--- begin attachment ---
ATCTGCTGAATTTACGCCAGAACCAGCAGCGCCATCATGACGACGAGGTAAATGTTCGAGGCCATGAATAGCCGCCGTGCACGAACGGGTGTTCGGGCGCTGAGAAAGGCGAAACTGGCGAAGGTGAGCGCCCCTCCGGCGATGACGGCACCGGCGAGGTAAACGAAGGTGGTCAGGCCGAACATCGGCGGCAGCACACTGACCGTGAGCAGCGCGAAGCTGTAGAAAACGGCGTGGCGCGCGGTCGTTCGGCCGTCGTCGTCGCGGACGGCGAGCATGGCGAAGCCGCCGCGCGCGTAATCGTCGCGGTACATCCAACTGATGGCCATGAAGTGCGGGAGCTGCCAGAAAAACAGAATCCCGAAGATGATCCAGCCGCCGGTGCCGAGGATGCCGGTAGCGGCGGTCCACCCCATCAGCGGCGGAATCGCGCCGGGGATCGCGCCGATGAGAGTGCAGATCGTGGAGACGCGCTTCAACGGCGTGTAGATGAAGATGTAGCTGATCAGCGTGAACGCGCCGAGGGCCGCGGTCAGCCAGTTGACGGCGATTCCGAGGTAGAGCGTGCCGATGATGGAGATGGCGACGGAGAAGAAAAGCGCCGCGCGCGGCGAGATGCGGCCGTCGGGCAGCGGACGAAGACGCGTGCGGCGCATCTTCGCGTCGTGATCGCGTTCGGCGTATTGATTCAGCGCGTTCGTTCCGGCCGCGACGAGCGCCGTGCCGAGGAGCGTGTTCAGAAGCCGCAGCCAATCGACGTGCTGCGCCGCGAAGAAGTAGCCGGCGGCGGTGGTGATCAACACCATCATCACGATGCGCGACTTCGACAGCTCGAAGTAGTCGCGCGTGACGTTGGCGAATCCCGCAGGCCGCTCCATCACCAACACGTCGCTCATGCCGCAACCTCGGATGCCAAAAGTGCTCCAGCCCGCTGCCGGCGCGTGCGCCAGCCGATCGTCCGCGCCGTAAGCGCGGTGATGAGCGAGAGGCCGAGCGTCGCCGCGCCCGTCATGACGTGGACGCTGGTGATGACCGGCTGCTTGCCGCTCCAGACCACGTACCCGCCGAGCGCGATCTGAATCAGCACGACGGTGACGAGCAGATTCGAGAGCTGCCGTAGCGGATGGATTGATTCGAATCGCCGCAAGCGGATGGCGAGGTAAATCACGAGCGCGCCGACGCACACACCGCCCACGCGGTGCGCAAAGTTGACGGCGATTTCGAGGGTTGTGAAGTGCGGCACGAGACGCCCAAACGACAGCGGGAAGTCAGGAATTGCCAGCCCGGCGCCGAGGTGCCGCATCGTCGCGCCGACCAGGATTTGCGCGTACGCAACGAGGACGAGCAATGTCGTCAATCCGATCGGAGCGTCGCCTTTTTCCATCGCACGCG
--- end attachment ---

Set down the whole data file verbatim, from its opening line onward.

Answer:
ATCTGCTGAATTTACGCCAGAACCAGCAGCGCCATCATGACGACGAGGTAAATGTTCGAGGCCATGAATAGCCGCCGTGCACGAACGGGTGTTCGGGCGCTGAGAAAGGCGAAACTGGCGAAGGTGAGCGCCCCTCCGGCGATGACGGCACCGGCGAGGTAAACGAAGGTGGTCAGGCCGAACATCGGCGGCAGCACACTGACCGTGAGCAGCGCGAAGCTGTAGAAAACGGCGTGGCGCGCGGTCGTTCGGCCGTCGTCGTCGCGGACGGCGAGCATGGCGAAGCCGCCGCGCGCGTAATCGTCGCGGTACATCCAACTGATGGCCATGAAGTGCGGGAGCTGCCAGAAAAACAGAATCCCGAAGATGATCCAGCCGCCGGTGCCGAGGATGCCGGTAGCGGCGGTCCACCCCATCAGCGGCGGAATCGCGCCGGGGATCGCGCCGATGAGAGTGCAGATCGTGGAGACGCGCTTCAACGGCGTGTAGATGAAGATGTAGCTGATCAGCGTGAACGCGCCGAGGGCCGCGGTCAGCCAGTTGACGGCGATTCCGAGGTAGAGCGTGCCGATGATGGAGATGGCGACGGAGAAGAAAAGCGCCGCGCGCGGCGAGATGCGGCCGTCGGGCAGCGGACGAAGACGCGTGCGGCGCATCTTCGCGTCGTGATCGCGTTCGGCGTATTGATTCAGCGCGTTCGTTCCGGCCGCGACGAGCGCCGTGCCGAGGAGCGTGTTCAGAAGCCGCAGCCAATCGACGTGCTGCGCCGCGAAGAAGTAGCCGGCGGCGGTGGTGATCAACACCATCATCACGATGCGCGACTTCGACAGCTCGAAGTAGTCGCGCGTGACGTTGGCGAATCCCGCAGGCCGCTCCATCACCAACACGTCGCTCATGCCGCAACCTCGGATGCCAAAAGTGCTCCAGCCCGCTGCCGGCGCGTGCGCCAGCCGATCGTCCGCGCCGTAAGCGCGGTGATGAGCGAGAGGCCGAGCGTCGCCGCGCCCGTCATGACGTGGACGCTGGTGATGACCGGCTGCTTGCCGCTCCAGACCACGTACCCGCCGAGCGCGATCTGAATCAGCACGACGGTGACGAGCAGATTCGAGAGCTGCCGTAGCGGATGGATTGATTCGAATCGCCGCAAGCGGATGGCGAGGTAAATCACGAGCGCGCCGACGCACACACCGCCCACGCGGTGCGCAAAGTTGACGGCGATTTCGAGGGTTGTGAAGTGCGGCACGAGACGCCCAAACGACAGCGGGAAGTCAGGAATTGCCAGCCCGGCGCCGAGGTGCCGCATCGTCGCGCCGACCAGGATTTGCGCGTACGCAACGAGGACGAGCAATGTCGTCAATCCGATCGGAGCGTCGCCTTTTTCCATCGCACGCG